No phones in class, no problem

New policy regulating phones, listening devices in classrooms sees positive effects

Morgan Loiselle, Social Media Editor

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Brighton High School students came to school on August 26 with not only a new bell schedule, but a new cell phone policy. Students are not allowed access to their phones during class, in a classroom or in other instructional settings (media center, LGI, auditorium, computer lab, study center) from bell to bell. Students must place their phones in the provided phone holders when they enter a classroom and cannot access their phones until the release bell rings. The new policy states, “Cell phone and electronic equipment may be used during non-classroom time.”    

Over the summer, a committee of BHS teachers and administrators met to discuss student cell phone use during the school day. This committee was formed after teachers responded to a survey indicating their concern for the number of distractions phones created within the classroom setting/during learning. 

While many students are unhappy about this new policy, BHS principal Gavin Johnson said, “The decision for this new phone policy was made to help kids in their classes.”

Johnson said that there is less bullying over social media and a decrease in vaping because students don’t have their phones to send a text and meet up. 

According to Johnson, the new policy has had a huge, positive impact on behavioral issues during class. He also said that students have told him directly that the phone policy has helped them with focusing on their more difficult classes.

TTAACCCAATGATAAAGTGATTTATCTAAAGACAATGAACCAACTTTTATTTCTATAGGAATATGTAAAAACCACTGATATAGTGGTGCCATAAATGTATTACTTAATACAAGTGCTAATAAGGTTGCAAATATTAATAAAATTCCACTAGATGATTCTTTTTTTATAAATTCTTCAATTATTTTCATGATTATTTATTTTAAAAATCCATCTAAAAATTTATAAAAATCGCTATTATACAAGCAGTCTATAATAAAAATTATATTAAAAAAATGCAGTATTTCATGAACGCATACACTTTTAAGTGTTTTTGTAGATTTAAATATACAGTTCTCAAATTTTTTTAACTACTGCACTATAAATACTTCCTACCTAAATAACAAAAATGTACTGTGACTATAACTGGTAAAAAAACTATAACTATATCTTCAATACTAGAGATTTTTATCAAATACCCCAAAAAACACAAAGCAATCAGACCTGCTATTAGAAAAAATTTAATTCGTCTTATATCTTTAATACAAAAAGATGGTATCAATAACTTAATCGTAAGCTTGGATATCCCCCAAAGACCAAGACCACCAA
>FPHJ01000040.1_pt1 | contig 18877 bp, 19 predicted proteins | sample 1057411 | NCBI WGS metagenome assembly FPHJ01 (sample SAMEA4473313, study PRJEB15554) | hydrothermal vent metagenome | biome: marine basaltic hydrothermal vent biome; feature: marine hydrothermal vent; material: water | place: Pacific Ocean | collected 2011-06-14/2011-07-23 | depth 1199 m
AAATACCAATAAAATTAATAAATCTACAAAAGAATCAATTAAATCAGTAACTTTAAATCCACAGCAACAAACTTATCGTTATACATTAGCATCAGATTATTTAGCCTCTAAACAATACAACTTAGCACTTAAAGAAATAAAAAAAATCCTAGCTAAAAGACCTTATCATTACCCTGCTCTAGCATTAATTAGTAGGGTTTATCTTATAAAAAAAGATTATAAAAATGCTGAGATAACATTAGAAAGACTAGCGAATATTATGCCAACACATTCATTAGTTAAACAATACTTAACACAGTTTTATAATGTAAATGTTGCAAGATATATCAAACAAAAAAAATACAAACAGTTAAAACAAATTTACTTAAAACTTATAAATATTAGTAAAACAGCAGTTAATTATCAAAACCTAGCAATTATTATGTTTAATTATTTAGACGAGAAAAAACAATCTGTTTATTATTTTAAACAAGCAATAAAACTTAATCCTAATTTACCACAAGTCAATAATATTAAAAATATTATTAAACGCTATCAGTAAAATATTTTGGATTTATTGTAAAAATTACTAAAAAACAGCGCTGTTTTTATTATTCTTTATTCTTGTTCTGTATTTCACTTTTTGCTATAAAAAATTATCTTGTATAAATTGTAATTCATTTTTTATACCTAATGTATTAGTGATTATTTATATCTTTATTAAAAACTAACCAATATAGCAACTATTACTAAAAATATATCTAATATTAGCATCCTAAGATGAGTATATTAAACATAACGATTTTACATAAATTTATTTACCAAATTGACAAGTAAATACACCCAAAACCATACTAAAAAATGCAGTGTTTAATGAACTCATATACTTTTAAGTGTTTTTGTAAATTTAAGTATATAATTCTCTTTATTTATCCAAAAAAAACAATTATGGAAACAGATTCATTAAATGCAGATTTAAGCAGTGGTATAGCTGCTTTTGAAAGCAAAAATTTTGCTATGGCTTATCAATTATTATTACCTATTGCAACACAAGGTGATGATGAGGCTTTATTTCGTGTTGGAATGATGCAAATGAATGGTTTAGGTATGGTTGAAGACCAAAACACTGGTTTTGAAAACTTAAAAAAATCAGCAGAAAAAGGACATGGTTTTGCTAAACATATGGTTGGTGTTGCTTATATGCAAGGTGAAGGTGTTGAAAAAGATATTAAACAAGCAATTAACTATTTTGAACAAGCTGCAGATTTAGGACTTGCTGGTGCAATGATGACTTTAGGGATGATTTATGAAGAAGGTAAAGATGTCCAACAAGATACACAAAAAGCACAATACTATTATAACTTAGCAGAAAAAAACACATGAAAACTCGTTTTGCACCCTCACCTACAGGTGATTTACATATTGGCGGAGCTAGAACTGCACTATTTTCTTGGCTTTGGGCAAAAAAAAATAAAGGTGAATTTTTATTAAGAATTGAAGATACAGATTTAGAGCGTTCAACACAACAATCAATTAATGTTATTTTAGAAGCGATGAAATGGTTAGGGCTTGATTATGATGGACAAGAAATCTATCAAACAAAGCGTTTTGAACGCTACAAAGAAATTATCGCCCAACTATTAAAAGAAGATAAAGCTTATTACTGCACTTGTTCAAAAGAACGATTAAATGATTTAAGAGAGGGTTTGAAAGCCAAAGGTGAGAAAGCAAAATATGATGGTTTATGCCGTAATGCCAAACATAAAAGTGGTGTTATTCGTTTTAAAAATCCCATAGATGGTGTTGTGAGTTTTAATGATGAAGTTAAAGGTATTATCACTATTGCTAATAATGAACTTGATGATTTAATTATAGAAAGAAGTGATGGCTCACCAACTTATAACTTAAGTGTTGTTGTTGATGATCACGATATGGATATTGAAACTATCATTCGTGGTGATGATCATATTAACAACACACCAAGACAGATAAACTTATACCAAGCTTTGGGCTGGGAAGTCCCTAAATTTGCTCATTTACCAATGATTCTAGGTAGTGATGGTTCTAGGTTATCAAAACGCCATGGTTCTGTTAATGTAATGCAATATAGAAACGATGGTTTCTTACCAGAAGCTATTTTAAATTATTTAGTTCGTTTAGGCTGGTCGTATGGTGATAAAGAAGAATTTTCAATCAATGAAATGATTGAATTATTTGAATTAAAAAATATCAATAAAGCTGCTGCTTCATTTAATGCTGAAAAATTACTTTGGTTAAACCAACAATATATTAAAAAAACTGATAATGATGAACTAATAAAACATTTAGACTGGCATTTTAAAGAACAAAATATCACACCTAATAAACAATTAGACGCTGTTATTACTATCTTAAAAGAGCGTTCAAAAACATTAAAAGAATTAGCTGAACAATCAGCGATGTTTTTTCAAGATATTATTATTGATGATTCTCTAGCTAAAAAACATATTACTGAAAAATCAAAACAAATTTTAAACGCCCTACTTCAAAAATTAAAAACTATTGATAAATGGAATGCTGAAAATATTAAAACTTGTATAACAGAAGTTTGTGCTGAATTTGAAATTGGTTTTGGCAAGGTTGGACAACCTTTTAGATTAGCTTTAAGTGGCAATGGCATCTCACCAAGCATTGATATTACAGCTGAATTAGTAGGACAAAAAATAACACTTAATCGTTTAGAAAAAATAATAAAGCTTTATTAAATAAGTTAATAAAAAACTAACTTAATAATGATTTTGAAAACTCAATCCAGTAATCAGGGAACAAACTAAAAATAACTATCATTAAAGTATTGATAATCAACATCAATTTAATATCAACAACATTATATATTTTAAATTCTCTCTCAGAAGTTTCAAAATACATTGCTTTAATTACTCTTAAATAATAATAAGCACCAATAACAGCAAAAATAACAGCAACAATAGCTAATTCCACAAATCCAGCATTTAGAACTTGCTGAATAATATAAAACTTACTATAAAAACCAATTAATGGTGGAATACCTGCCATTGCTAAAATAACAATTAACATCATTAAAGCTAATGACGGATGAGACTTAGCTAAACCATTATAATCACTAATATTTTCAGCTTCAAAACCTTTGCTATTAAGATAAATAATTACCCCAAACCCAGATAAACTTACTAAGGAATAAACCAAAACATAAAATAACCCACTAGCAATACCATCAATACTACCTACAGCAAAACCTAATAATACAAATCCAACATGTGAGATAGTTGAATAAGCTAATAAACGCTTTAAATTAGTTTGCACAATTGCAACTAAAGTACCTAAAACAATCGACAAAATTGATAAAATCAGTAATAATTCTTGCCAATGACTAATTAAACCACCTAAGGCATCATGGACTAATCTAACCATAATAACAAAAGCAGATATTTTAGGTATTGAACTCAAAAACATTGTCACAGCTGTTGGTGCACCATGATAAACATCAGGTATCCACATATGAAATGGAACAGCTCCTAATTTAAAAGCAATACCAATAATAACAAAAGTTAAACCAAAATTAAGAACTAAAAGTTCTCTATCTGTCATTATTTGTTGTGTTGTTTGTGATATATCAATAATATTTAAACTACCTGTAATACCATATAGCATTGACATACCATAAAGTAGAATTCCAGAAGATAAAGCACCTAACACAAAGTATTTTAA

Principal Matt Evans agrees with Johnson and said he has not seen many students breaking the new cell phone rule. 

“I have only had one student come down for breaking the phone policy, and when there’s a problem with bullying, we try to…problem solve,” he said. “The new policy was put into place for social and emotional health and academic success.” Evans considers it a success so far.

While the administrators are experiencing a significant decrease in disciplinary issues in the office, teachers are seeing a positive impact in their classrooms. 

“I see students actually socializing instead of being on their phones during class. There has been a huge positive outcome,” said geometry teacher Amanda Bell. She said tt was negative at first, but once things settled down, it turned positive. Before the policy was updated, Bell had no problems with cell phone use in her class because she was one of the teachers who already had the rule of no cell phones in class. 

Students have indicated either indifference or support of the new policy. 

“In class I have been more focused and I have been getting more work done and overall I have a better perspective on the year because I have been getting better grades. I thought on the first day that I wasn’t going to like the new policy, but now I don’t mind it. I miss being able to have the option to use it,” said junior Emily Whitlow. “I’m neutral for the new policy, and I think the phones were becoming issues in certain situations.”